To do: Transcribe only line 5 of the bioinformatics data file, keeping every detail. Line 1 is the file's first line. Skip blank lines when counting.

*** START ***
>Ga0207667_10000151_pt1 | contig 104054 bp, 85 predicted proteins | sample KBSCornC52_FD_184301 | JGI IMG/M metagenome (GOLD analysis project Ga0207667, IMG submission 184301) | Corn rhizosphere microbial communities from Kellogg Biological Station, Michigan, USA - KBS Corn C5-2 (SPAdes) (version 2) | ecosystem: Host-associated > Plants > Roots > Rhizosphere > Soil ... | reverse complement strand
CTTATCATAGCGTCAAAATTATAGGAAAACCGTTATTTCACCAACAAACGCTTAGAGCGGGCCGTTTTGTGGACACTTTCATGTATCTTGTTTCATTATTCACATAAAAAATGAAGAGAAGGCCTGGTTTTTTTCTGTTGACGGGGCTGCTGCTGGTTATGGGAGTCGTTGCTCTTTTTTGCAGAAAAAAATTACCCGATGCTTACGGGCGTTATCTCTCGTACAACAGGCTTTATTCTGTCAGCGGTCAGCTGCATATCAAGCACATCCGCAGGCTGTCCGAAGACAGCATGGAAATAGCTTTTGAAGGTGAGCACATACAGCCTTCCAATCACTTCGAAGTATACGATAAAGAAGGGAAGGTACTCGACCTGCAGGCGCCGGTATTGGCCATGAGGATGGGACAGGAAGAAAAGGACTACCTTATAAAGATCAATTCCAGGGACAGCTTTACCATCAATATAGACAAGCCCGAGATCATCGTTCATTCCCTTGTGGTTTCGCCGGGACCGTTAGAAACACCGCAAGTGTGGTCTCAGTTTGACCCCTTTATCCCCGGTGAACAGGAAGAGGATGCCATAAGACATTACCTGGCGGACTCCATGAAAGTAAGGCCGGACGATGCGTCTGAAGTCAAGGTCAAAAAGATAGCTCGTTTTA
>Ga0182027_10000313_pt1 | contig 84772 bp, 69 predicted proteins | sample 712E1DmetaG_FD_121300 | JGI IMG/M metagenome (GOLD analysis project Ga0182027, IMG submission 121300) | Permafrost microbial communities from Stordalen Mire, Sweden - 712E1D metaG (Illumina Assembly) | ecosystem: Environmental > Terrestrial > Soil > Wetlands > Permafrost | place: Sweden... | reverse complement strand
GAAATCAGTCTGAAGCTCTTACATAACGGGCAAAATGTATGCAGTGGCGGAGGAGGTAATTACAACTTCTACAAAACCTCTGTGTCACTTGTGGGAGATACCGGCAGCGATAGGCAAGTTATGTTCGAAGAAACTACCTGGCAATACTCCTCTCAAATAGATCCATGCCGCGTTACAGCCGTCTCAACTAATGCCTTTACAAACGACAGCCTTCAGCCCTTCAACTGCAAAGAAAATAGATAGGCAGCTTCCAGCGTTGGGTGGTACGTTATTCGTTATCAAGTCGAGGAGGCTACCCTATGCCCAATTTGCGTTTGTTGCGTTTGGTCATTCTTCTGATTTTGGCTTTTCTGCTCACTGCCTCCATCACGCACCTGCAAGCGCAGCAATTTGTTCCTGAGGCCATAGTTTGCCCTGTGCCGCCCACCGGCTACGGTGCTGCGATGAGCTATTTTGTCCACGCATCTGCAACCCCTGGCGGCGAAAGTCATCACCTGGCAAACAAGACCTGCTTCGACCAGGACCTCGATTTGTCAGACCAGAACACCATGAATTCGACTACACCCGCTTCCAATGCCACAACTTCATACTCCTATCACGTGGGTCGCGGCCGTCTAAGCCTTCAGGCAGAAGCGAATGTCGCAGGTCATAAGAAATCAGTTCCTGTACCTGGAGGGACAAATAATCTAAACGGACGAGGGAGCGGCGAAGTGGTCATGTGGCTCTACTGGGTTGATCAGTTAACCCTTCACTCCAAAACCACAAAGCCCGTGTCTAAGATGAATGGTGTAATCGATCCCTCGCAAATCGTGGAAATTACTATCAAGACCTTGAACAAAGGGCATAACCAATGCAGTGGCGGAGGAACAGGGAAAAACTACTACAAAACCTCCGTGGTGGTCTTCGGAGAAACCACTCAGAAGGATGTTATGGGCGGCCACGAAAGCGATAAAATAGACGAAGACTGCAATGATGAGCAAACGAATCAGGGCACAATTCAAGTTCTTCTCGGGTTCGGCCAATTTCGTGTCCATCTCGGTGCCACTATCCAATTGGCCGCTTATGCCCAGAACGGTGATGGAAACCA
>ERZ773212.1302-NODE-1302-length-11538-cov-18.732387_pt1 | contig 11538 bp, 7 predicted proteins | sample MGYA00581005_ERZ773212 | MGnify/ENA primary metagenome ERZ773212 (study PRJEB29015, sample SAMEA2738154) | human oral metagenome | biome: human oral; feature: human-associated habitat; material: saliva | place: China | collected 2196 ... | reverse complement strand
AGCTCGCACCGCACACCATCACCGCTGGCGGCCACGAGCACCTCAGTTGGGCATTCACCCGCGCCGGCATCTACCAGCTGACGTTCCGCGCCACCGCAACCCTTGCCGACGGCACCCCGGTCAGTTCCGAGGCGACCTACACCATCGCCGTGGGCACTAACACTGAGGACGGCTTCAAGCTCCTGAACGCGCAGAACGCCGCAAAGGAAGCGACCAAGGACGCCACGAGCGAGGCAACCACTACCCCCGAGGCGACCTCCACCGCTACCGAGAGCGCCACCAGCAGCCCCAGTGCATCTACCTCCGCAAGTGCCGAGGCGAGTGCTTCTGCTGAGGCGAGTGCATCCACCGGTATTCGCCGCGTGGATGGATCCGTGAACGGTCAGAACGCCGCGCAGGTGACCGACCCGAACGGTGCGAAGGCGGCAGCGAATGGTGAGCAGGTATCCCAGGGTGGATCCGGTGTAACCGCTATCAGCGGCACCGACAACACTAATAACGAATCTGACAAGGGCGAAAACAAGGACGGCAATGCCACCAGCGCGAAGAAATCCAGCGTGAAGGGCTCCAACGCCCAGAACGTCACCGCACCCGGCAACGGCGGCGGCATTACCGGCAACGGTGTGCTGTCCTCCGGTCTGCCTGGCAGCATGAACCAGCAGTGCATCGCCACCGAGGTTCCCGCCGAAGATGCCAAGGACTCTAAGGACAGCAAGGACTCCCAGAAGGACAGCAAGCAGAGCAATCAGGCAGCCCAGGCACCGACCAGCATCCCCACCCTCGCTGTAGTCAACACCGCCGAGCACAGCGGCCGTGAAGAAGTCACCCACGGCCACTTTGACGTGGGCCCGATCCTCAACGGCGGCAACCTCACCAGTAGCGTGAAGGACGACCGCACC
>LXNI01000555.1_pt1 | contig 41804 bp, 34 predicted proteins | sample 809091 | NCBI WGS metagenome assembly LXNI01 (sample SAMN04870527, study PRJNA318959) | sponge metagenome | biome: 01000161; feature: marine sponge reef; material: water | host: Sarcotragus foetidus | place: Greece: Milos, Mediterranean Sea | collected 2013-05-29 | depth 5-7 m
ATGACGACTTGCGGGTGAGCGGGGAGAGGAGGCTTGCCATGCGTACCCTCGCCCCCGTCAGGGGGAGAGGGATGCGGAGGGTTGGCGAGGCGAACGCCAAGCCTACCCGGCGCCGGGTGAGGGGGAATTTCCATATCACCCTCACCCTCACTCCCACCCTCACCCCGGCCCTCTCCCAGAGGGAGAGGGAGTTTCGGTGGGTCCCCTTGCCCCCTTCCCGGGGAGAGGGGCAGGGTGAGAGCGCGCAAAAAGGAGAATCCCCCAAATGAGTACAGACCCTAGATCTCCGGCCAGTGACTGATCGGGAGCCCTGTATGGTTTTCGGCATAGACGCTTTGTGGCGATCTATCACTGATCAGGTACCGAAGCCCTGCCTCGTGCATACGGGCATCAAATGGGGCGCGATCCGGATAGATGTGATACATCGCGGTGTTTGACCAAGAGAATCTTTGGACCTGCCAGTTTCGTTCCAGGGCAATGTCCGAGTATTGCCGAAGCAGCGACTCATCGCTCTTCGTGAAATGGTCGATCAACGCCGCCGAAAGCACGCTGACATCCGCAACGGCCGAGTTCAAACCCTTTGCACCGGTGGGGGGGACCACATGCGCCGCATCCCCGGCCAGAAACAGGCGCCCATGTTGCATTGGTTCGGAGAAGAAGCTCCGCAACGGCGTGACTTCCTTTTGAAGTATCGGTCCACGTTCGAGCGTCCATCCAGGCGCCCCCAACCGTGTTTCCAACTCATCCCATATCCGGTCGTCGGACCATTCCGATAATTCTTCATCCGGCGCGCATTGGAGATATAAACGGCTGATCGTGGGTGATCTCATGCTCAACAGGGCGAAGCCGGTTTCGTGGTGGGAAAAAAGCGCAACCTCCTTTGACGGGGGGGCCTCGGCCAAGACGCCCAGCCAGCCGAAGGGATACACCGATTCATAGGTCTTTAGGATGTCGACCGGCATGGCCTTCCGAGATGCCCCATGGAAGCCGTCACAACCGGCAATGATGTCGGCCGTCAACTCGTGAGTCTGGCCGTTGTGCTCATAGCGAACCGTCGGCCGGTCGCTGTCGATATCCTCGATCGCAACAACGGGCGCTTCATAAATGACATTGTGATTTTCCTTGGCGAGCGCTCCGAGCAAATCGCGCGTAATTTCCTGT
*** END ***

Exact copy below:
>ERZ773212.1302-NODE-1302-length-11538-cov-18.732387_pt1 | contig 11538 bp, 7 predicted proteins | sample MGYA00581005_ERZ773212 | MGnify/ENA primary metagenome ERZ773212 (study PRJEB29015, sample SAMEA2738154) | human oral metagenome | biome: human oral; feature: human-associated habitat; material: saliva | place: China | collected 2196 ... | reverse complement strand